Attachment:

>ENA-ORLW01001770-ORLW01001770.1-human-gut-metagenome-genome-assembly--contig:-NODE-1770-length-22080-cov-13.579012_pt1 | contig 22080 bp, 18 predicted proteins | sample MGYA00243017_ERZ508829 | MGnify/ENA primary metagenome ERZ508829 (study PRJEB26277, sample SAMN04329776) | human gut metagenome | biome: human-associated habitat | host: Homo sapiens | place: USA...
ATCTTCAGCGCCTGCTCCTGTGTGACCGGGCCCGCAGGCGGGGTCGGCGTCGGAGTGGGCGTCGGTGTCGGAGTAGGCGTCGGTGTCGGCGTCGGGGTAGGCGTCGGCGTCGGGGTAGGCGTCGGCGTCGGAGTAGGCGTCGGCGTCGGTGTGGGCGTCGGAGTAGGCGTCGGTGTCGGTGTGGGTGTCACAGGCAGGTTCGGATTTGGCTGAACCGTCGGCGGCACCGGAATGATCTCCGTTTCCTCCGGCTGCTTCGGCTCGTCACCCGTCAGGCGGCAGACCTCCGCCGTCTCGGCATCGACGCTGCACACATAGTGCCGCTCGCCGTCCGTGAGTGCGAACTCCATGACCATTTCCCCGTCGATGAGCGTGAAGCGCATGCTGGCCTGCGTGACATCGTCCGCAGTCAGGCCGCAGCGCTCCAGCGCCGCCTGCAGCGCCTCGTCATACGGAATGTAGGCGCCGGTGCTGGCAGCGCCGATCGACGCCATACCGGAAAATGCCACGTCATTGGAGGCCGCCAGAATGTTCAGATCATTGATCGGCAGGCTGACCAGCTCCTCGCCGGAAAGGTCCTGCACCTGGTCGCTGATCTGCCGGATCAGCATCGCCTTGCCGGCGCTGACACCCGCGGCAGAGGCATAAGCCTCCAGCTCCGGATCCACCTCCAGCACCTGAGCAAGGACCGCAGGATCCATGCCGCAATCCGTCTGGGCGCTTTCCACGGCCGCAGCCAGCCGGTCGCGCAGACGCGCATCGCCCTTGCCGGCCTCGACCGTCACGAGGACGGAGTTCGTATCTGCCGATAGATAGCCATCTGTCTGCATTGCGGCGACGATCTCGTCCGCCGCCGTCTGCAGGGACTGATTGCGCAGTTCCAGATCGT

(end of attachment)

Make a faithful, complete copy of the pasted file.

>ENA-ORLW01001770-ORLW01001770.1-human-gut-metagenome-genome-assembly--contig:-NODE-1770-length-22080-cov-13.579012_pt1 | contig 22080 bp, 18 predicted proteins | sample MGYA00243017_ERZ508829 | MGnify/ENA primary metagenome ERZ508829 (study PRJEB26277, sample SAMN04329776) | human gut metagenome | biome: human-associated habitat | host: Homo sapiens | place: USA...
ATCTTCAGCGCCTGCTCCTGTGTGACCGGGCCCGCAGGCGGGGTCGGCGTCGGAGTGGGCGTCGGTGTCGGAGTAGGCGTCGGTGTCGGCGTCGGGGTAGGCGTCGGCGTCGGGGTAGGCGTCGGCGTCGGAGTAGGCGTCGGCGTCGGTGTGGGCGTCGGAGTAGGCGTCGGTGTCGGTGTGGGTGTCACAGGCAGGTTCGGATTTGGCTGAACCGTCGGCGGCACCGGAATGATCTCCGTTTCCTCCGGCTGCTTCGGCTCGTCACCCGTCAGGCGGCAGACCTCCGCCGTCTCGGCATCGACGCTGCACACATAGTGCCGCTCGCCGTCCGTGAGTGCGAACTCCATGACCATTTCCCCGTCGATGAGCGTGAAGCGCATGCTGGCCTGCGTGACATCGTCCGCAGTCAGGCCGCAGCGCTCCAGCGCCGCCTGCAGCGCCTCGTCATACGGAATGTAGGCGCCGGTGCTGGCAGCGCCGATCGACGCCATACCGGAAAATGCCACGTCATTGGAGGCCGCCAGAATGTTCAGATCATTGATCGGCAGGCTGACCAGCTCCTCGCCGGAAAGGTCCTGCACCTGGTCGCTGATCTGCCGGATCAGCATCGCCTTGCCGGCGCTGACACCCGCGGCAGAGGCATAAGCCTCCAGCTCCGGATCCACCTCCAGCACCTGAGCAAGGACCGCAGGATCCATGCCGCAATCCGTCTGGGCGCTTTCCACGGCCGCAGCCAGCCGGTCGCGCAGACGCGCATCGCCCTTGCCGGCCTCGACCGTCACGAGGACGGAGTTCGTATCTGCCGATAGATAGCCATCTGTCTGCATTGCGGCGACGATCTCGTCCGCCGCCGTCTGCAGGGACTGATTGCGCAGTTCCAGATCGT